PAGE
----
Unlikely friendship formed between Sens. Joseph Biden and Chuck Hagel

Two senators who hail from vastly different backgrounds have formed an unlikely friendship.

Sens. Joseph Biden (D-Del.) and Chuck Hagel (R-Neb.) do not have much in common, other than the fact that they have both expressed interest in becoming commander in chief. The American Conservative Union gives Biden a lifetime rating of 13, while Hagel registers an 85.

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Biden spent the first 10 years of his life in Scranton, Pa., before moving with his family to Claymont, Del., in 1953. About 1,500 miles west, Charles Timothy Hagel was born in North Platte, Neb., in 1946.

In the late 1960s, Biden graduated from law school and began working as a trial attorney, while Hagel was serving in Vietnam with his brother.

Years later, they would meet and become fast friends.

“If he and I grew up in the same neighborhood, we would have been friends since we were kids, because we share the same kind of basic value set,” Biden said. “In my neighborhood a promise made is a promise kept … and that’s Hagel.”

As soon as they started moving around in the same “neighborhood” — in this case, the Senate Foreign Relations Committee — their friendship blossomed along with their working relationship. Their travels together abroad have brought them closer.

One of the more memorable trips was when the senators visited northern Iraq and Kurdistan in December 2002 — a few months before the invasion of Iraq. The two senators, who voted in favor of the Iraq war that they now oppose, were in a car together all the way from the Turkish border through the mountains of Kurdistan to Erbil in central Kurdistan where they were scheduled to speak to the Kurdistan Parliament.

 “I think we are the only ones — foreigners — that have ever been asked to do that,” Hagel said.
Biden looks back at the trip as “not so much dangerous, but tricky.”

He explains how the Turkish border guards at first did not want to let them come through Turkey. Eventually, however, the Turks decided to escort the senators all the way to the border of Kurdistan — an 8-to-10-hour drive — to personally hand them over to the Kurds.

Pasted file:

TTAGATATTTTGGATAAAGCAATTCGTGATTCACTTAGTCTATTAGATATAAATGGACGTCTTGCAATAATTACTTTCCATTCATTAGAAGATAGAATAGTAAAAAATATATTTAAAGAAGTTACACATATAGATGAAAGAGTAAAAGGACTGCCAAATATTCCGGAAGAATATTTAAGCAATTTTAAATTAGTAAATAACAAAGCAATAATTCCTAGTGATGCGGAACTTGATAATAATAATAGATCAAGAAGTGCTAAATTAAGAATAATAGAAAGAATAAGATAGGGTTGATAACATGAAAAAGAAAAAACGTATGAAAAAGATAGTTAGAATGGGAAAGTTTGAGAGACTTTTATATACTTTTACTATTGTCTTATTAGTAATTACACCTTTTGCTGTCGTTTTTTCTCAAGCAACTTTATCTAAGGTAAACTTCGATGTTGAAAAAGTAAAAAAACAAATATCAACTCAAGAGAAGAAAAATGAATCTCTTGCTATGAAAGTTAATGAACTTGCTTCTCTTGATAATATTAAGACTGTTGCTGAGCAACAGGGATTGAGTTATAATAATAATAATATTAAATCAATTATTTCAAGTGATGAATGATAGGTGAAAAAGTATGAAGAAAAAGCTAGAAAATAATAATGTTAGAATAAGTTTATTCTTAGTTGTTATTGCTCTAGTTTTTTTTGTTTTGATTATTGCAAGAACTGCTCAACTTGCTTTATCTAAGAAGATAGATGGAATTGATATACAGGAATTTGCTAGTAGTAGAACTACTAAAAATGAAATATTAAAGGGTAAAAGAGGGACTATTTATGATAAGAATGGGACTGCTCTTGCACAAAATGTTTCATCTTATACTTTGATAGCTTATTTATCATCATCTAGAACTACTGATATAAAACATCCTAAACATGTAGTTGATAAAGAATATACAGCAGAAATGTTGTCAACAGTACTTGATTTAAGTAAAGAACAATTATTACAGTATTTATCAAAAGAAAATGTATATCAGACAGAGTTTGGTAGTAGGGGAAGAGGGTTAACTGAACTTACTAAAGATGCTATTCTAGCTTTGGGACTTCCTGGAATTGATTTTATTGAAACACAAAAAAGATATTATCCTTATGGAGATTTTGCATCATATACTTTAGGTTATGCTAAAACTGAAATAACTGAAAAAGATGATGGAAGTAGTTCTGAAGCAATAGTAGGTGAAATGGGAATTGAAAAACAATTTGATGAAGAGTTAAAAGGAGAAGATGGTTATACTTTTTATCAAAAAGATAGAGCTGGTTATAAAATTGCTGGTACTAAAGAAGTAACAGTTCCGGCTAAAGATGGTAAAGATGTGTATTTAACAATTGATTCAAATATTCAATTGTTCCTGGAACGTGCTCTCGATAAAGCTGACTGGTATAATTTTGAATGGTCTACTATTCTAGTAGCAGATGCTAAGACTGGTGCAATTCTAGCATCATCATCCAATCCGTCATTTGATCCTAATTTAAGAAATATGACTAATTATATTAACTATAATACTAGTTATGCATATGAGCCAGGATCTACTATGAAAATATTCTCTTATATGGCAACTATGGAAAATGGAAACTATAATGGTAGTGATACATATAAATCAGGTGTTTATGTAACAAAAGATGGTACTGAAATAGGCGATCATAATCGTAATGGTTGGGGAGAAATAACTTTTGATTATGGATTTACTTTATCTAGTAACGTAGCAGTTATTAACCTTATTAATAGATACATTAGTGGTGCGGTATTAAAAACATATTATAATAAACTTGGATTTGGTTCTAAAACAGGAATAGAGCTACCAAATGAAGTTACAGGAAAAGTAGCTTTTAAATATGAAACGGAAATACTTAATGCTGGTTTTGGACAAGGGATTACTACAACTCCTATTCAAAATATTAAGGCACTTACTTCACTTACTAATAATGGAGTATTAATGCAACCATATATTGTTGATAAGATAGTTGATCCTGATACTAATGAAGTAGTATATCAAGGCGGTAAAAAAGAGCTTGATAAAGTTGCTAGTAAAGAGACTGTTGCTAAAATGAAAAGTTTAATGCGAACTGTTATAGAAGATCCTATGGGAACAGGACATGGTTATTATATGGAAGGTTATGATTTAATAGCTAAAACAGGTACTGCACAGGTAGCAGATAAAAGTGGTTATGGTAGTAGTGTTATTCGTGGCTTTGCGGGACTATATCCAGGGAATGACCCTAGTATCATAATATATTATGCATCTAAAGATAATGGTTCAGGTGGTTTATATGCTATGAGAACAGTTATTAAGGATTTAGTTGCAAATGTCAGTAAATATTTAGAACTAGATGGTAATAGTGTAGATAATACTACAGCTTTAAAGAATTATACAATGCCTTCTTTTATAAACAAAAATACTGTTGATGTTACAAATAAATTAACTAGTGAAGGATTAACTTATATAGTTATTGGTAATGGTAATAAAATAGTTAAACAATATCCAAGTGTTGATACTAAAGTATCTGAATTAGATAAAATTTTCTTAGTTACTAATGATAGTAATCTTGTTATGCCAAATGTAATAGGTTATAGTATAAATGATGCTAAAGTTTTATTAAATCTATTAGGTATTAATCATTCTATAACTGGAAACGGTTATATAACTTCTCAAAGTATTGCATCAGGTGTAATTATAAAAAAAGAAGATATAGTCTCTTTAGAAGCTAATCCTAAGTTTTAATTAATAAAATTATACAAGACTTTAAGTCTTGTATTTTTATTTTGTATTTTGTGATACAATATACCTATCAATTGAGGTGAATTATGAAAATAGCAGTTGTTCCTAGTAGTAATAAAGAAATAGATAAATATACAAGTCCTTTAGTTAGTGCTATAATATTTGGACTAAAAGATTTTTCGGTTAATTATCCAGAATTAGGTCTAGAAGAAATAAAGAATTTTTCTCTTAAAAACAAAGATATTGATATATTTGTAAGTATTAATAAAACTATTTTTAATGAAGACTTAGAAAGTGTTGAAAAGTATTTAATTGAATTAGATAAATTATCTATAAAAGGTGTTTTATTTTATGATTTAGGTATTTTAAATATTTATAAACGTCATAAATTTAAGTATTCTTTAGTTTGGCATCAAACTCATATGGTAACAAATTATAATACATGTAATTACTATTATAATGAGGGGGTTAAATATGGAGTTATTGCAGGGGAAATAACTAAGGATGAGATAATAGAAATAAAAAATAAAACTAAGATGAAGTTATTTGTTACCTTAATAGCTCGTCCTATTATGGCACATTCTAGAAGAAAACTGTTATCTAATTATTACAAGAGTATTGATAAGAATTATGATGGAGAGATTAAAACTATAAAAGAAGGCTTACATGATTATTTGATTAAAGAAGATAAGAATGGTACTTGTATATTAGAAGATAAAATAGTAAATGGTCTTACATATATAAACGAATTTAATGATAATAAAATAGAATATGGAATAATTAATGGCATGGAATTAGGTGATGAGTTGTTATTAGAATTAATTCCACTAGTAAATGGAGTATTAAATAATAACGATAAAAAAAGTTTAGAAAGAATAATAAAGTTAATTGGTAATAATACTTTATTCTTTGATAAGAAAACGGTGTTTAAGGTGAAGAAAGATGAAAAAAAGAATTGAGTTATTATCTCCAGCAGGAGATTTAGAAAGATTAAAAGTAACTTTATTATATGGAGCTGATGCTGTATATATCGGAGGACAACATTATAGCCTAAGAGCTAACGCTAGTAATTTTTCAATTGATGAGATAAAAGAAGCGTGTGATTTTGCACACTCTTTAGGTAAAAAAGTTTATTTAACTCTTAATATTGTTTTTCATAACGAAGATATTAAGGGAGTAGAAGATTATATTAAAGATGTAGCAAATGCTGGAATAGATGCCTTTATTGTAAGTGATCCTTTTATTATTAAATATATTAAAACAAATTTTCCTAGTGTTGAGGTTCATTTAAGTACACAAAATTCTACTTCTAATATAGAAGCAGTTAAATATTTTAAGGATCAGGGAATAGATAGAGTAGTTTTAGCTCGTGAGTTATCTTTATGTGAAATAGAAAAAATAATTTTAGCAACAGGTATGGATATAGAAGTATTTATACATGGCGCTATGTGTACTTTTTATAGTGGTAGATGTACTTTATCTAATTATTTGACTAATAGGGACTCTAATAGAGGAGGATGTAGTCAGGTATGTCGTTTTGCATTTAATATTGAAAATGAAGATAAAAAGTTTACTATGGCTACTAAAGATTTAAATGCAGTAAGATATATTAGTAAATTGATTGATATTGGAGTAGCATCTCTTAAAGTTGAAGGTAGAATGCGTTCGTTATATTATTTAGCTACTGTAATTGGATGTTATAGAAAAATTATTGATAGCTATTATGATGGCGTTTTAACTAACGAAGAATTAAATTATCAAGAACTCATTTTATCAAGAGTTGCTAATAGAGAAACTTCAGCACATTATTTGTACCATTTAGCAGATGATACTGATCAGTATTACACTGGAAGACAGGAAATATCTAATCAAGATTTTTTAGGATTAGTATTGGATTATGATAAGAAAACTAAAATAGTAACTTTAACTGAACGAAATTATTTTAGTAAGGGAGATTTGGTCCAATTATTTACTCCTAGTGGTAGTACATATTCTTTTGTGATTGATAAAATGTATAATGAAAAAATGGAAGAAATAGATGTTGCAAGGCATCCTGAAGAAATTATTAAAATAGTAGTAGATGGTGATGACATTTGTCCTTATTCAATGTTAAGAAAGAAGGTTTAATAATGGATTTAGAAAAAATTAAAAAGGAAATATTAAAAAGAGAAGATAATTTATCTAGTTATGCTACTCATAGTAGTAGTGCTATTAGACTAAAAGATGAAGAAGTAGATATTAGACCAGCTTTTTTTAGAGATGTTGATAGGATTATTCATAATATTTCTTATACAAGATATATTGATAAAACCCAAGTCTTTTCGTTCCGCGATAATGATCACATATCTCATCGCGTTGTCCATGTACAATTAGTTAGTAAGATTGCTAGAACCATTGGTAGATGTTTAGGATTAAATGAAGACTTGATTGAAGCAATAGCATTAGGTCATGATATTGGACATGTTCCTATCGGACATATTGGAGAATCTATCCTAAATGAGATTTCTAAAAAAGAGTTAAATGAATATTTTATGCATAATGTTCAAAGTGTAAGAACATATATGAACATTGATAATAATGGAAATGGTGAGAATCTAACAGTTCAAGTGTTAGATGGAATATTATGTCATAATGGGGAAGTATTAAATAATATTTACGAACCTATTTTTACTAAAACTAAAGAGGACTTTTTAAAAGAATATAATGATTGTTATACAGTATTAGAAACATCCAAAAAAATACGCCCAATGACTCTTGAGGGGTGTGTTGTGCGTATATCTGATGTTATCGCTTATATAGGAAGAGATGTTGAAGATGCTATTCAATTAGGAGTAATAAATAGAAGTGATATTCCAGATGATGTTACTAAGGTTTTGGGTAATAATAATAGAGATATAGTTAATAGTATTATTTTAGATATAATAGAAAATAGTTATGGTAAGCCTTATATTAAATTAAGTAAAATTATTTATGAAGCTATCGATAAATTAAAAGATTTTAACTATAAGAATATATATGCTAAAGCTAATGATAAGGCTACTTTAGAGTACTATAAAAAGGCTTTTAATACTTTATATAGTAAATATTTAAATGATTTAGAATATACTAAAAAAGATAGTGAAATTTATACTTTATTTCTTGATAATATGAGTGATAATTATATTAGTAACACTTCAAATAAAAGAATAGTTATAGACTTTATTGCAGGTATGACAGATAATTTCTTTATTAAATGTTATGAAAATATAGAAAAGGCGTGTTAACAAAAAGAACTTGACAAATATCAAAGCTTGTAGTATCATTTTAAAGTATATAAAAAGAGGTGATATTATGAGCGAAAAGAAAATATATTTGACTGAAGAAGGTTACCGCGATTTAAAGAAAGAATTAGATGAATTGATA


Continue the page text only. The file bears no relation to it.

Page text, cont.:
Asked what the duo did in the mountainous area surrounded by armed foreign guards, Biden said,  “We each had a cell phone, and we both spontaneously found that we were checking what time it was back home for both to call on our mothers. I looked at [Sen. Hagel] and we started laughing. Here we are, grown men, and yet we still call Mom to see how Mom is.”

Hagel’s mother passed away shortly thereafter. Biden’s mother is 92 years old.

“I know it sounds stupid and corny,” Biden said. “but I have such a comfort zone with the guy.”

There are others senators who have formed strong friendships across the aisle. Sens. Ted Stevens (R-Alaska) and Daniel Inouye (D-Hawaii) are very close — so close, in fact, that they contribute to each other’s campaign accounts.

But bipartisan companions in Congress are rare, especially in a politically charged year where members are spending much of their time back home campaigning.

In February, a helicopter transporting Hagel, Biden and Sen. John Kerry (D-Mass.) made an emergency landing during a snowstorm in Afghanistan.

“Each time you are out in situations that can get a little uncomfortable, it is always a reassurance that you are with [people] that you trust in your life and that you have a friendship with,” Hagel said.

Hagel last Halloween played a prank on Biden during a Foreign Relations Committee hearing, sporting a mask and wearing a “Biden for President” T-shirt.

Biden’s bid for the presidency fell short, while Hagel, who is retiring from the Senate, opted not to mount a bid.